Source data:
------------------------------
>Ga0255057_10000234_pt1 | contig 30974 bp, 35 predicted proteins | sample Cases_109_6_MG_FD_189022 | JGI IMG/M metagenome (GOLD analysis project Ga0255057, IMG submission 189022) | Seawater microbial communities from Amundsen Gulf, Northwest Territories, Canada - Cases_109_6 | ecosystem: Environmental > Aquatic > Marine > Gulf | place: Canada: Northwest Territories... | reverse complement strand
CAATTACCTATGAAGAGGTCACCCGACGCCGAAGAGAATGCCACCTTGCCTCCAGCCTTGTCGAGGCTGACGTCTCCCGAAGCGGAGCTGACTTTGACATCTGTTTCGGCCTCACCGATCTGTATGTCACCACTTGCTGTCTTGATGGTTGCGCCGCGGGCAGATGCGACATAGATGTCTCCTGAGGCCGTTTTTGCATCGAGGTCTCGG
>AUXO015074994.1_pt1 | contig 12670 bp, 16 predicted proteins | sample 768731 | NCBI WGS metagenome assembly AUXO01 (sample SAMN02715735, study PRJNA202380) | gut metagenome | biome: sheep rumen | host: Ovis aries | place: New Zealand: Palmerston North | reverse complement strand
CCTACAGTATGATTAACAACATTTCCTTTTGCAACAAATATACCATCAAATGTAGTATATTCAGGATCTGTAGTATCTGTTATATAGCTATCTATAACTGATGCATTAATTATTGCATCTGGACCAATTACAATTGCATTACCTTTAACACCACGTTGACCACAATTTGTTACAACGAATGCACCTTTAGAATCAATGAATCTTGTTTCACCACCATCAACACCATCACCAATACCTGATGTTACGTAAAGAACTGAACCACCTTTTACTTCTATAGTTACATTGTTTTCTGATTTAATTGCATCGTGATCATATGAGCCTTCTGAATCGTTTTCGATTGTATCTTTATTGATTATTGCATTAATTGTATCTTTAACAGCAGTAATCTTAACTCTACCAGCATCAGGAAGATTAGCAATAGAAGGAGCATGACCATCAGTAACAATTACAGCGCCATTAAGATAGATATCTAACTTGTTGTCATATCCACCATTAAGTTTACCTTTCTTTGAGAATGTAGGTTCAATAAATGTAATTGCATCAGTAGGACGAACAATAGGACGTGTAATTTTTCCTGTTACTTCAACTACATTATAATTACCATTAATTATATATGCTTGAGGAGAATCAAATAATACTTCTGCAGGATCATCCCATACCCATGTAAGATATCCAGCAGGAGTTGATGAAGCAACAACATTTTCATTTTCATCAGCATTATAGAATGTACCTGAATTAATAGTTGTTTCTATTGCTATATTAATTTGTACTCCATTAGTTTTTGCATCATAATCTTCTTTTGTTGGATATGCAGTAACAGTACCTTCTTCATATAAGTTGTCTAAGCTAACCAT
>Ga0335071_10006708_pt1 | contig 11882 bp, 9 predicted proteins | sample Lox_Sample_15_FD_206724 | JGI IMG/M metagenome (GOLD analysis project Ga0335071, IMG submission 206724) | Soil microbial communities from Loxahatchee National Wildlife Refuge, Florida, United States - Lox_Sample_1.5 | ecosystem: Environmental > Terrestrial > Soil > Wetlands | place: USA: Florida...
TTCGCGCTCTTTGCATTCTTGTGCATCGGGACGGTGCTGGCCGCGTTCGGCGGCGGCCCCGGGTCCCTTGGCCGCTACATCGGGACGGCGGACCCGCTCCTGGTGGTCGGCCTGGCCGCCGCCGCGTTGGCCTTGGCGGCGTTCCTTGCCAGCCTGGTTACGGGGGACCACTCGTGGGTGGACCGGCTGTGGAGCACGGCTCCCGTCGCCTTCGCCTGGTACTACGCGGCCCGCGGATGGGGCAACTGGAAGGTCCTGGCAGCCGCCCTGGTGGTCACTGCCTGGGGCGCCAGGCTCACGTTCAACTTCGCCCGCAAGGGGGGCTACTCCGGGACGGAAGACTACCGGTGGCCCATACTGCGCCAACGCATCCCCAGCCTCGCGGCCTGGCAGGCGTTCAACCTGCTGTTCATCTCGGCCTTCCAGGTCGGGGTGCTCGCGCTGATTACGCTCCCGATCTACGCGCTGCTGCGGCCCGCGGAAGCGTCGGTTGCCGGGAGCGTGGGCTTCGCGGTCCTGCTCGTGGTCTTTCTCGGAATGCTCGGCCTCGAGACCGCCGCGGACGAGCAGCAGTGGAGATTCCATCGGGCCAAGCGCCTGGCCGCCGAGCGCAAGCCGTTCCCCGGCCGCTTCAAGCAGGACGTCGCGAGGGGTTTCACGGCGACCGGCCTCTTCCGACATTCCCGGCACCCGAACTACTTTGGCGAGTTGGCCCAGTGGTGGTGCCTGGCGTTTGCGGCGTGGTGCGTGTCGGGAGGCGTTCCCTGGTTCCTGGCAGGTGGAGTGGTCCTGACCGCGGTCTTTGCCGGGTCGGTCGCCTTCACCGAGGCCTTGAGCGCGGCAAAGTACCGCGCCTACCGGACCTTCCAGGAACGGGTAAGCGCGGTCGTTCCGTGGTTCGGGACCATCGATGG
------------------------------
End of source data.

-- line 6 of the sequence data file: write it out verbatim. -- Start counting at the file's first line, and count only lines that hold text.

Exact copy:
TTCGCGCTCTTTGCATTCTTGTGCATCGGGACGGTGCTGGCCGCGTTCGGCGGCGGCCCCGGGTCCCTTGGCCGCTACATCGGGACGGCGGACCCGCTCCTGGTGGTCGGCCTGGCCGCCGCCGCGTTGGCCTTGGCGGCGTTCCTTGCCAGCCTGGTTACGGGGGACCACTCGTGGGTGGACCGGCTGTGGAGCACGGCTCCCGTCGCCTTCGCCTGGTACTACGCGGCCCGCGGATGGGGCAACTGGAAGGTCCTGGCAGCCGCCCTGGTGGTCACTGCCTGGGGCGCCAGGCTCACGTTCAACTTCGCCCGCAAGGGGGGCTACTCCGGGACGGAAGACTACCGGTGGCCCATACTGCGCCAACGCATCCCCAGCCTCGCGGCCTGGCAGGCGTTCAACCTGCTGTTCATCTCGGCCTTCCAGGTCGGGGTGCTCGCGCTGATTACGCTCCCGATCTACGCGCTGCTGCGGCCCGCGGAAGCGTCGGTTGCCGGGAGCGTGGGCTTCGCGGTCCTGCTCGTGGTCTTTCTCGGAATGCTCGGCCTCGAGACCGCCGCGGACGAGCAGCAGTGGAGATTCCATCGGGCCAAGCGCCTGGCCGCCGAGCGCAAGCCGTTCCCCGGCCGCTTCAAGCAGGACGTCGCGAGGGGTTTCACGGCGACCGGCCTCTTCCGACATTCCCGGCACCCGAACTACTTTGGCGAGTTGGCCCAGTGGTGGTGCCTGGCGTTTGCGGCGTGGTGCGTGTCGGGAGGCGTTCCCTGGTTCCTGGCAGGTGGAGTGGTCCTGACCGCGGTCTTTGCCGGGTCGGTCGCCTTCACCGAGGCCTTGAGCGCGGCAAAGTACCGCGCCTACCGGACCTTCCAGGAACGGGTAAGCGCGGTCGTTCCGTGGTTCGGGACCATCGATGG